The recent Maoist general strike in Nepal was largely well-organized and non-violent, the United Nations human rights office in the country said today, stressing the crucial role of rights defenders in monitoring such events.
The Unified Communist Party of Nepal-Maoists (UCPN-M) organized mass demonstrations – drawing more than 160,000 people – across the country on 1 May, calling for the resignation of Prime Minister Madhav Kumar Nepal and the establishment of a Government of national unity.
The following day, the party started an extended nationwide strike, or bandh, that was fully observed in nearly all of Nepal’s districts.
The Office of the High Commissioner for Human Rights in Nepal (<"http://nepal.ohchr.org/en/index.html">OHCHR-Nepal) said that although the early days of the six-day strike were mostly calm, incidents of violence picked up as the bandh continued and frustrations with its effects grew.
In a report issued today, it noted instances of the party using violence against people it viewed to be defying the strike as well as with representatives of other political parties and those alleged to be “infiltrators” among the UCPN-M protesters.
“The targeting of journalists by UCPN-M was also a cause for considerable concern,” with several media professionals having been badly beaten, the Office said.
“Despite frequently heightened tensions, demonstration organisers undertook measure to ensure that order was largely maintained with UCPN-M cadres,” the publication noted.
“Given the scale of the demonstrations, both in terms of the number of participants and geographical coverage, and the experience from previous similar-sized protest movements, the level of violent incidents was less than on earlier occasions.”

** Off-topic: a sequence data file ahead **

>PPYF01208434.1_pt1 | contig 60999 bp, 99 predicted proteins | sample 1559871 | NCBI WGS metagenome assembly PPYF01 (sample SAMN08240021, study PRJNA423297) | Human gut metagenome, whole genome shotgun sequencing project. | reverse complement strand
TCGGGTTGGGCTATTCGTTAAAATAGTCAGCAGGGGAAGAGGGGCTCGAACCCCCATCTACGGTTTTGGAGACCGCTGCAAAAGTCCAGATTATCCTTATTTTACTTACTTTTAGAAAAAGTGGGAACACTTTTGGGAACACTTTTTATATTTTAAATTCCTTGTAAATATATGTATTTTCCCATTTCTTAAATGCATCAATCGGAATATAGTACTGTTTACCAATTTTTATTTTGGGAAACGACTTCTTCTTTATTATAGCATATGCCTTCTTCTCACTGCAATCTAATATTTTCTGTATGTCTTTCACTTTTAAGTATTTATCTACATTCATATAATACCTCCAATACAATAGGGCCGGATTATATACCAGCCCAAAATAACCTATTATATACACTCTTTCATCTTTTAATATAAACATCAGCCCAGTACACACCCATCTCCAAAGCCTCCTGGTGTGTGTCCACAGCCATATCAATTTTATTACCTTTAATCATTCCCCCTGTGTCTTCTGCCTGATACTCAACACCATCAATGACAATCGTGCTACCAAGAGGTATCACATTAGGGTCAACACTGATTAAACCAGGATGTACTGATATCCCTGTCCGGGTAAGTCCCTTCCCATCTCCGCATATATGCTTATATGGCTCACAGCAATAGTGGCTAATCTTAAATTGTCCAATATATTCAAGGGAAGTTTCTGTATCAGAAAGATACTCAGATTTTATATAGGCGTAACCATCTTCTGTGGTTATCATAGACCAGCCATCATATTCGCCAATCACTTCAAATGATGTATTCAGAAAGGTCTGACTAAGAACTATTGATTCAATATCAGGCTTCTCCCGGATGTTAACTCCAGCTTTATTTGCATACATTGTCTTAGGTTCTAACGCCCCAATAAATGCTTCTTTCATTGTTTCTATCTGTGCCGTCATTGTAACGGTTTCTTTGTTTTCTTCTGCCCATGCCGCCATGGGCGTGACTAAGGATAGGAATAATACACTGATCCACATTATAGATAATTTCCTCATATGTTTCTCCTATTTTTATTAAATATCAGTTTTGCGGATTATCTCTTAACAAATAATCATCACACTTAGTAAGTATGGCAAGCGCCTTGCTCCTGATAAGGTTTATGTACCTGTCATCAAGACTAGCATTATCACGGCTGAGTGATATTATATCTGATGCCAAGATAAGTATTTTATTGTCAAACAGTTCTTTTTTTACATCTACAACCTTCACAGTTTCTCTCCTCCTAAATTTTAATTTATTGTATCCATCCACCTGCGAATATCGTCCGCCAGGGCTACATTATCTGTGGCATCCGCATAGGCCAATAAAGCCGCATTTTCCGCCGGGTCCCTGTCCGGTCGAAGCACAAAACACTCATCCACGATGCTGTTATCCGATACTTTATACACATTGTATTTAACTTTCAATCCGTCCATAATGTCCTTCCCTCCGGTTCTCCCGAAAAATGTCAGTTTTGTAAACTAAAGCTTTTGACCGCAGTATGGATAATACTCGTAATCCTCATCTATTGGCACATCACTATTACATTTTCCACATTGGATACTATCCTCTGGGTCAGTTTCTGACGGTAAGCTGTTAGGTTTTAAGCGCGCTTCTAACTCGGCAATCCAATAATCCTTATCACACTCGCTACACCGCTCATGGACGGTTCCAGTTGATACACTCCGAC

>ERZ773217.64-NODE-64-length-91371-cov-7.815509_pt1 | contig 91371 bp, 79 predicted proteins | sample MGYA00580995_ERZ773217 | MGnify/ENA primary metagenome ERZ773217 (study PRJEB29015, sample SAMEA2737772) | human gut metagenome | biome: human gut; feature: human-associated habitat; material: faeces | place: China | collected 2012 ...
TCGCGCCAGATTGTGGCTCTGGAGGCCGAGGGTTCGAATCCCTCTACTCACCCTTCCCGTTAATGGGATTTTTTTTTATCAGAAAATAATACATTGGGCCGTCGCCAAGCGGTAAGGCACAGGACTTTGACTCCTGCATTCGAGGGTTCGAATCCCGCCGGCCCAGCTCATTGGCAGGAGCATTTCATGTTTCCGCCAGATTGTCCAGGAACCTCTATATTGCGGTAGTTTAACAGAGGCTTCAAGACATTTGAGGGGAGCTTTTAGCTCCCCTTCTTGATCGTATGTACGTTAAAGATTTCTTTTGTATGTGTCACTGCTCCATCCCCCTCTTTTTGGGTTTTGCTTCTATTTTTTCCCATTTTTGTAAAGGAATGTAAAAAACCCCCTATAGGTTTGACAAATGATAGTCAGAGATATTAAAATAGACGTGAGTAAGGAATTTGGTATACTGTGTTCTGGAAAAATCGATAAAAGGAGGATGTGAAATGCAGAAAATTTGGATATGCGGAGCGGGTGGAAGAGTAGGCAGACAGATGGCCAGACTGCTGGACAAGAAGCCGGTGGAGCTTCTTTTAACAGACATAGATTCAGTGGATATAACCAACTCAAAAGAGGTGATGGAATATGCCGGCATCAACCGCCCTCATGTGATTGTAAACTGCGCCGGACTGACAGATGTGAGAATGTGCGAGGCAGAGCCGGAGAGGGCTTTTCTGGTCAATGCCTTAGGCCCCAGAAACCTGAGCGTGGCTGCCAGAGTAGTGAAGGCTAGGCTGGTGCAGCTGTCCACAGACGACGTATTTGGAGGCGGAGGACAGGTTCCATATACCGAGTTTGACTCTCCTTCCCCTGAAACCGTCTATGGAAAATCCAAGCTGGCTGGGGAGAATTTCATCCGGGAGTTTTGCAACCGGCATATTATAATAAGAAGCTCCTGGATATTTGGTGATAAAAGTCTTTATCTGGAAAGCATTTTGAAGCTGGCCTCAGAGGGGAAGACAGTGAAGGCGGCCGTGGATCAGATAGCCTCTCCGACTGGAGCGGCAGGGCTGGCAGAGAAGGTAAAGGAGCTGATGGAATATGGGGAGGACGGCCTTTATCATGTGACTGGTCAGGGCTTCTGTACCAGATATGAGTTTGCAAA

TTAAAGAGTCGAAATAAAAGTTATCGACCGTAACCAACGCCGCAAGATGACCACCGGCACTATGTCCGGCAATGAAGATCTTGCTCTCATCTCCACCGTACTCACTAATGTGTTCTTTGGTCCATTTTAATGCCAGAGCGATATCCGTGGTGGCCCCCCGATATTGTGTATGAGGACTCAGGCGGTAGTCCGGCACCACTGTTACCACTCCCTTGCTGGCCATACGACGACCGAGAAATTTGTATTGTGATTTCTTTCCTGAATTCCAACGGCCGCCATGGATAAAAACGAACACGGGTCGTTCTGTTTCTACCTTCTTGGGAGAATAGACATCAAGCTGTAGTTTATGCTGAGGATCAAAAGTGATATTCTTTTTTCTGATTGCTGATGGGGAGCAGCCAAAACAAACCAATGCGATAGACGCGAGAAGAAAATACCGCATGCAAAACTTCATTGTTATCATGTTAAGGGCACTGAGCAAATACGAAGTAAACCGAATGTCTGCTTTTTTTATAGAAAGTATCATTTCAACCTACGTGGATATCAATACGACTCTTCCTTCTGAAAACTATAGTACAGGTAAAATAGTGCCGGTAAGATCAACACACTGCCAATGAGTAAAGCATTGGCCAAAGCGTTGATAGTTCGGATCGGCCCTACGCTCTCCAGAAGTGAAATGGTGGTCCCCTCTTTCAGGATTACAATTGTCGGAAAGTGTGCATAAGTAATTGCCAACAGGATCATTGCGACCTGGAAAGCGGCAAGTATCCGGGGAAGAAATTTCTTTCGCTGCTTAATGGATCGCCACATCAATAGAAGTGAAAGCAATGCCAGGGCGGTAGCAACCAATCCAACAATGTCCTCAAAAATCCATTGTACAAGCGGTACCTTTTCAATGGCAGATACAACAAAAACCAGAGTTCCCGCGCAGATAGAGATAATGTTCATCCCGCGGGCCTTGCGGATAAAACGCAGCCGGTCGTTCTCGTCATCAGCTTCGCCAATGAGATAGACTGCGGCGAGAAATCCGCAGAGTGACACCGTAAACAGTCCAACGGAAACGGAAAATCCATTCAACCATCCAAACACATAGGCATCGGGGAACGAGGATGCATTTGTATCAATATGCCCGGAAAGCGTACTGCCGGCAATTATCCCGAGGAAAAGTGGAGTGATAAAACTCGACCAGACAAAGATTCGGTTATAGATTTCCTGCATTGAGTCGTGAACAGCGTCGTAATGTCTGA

The events were monitored by the National Human Rights Commission (NHRC) and rights defenders across Nepal, “largely without restriction,” with the Office collaborating with the Commission to share information and cover different areas.
But the publication noted issues of concern surrounding the deployment of human rights groups with links to the UCPN-M, with the large presence of these monitors often given “the impression that they are acting more as ‘human shields’ rather than as impartial observers.”
The Office voiced concern over how perceptions of impartiality “can have a detrimental impact on the perception of human rights defenders as a whole.”
However, it said, “there was an improvement in professional behaviour in comparison with previous demonstrations, and there were a number of occasions where the role of the organizations was viewed as constructive.”
Among its recommendations, the report underlined the importance of Nepal’s rights organizations to coordinate their work and to adhere to “the highest professional standards” in their duties.
Over the weekend, the Prime Minister announced he will step down after Maoists agreed to support his proposal to extend the term of the Constituent Assembly, which has been tasked with drafting the country’s new constitution.
The body was elected in May 2008, two years after the Government and the Maoists signed the Comprehensive Peace Agreement ending a decade-long civil war that claimed some 13,000 lives in the South Asian nation.
Completing the drafting of the constitution – whose deadline was 28 May – is one of the main outstanding tasks of the peace process, which has recently stalled amid an ongoing political stalemate over key issues such as power-sharing arrangements and the reintegration of former Maoist combatants.
In a statement issued by his spokesperson, Secretary-General Ban Ki-moon said that he “commends all parties concerned, their leaders and the Prime Minister, for the compromise that preserved the country’s peace process, and for their commitment to national unity.”
The UN Mission in Nepal (<"http://www.unmin.org.np/">UNMIN), established in 2007, has been assisting the country with the peace process. Its mandate, which runs until 15 September, includes monitoring the management of arms and armed personnel of both the Maoists and the Nepal Army, as well as in assisting in monitoring ceasefire arrangements.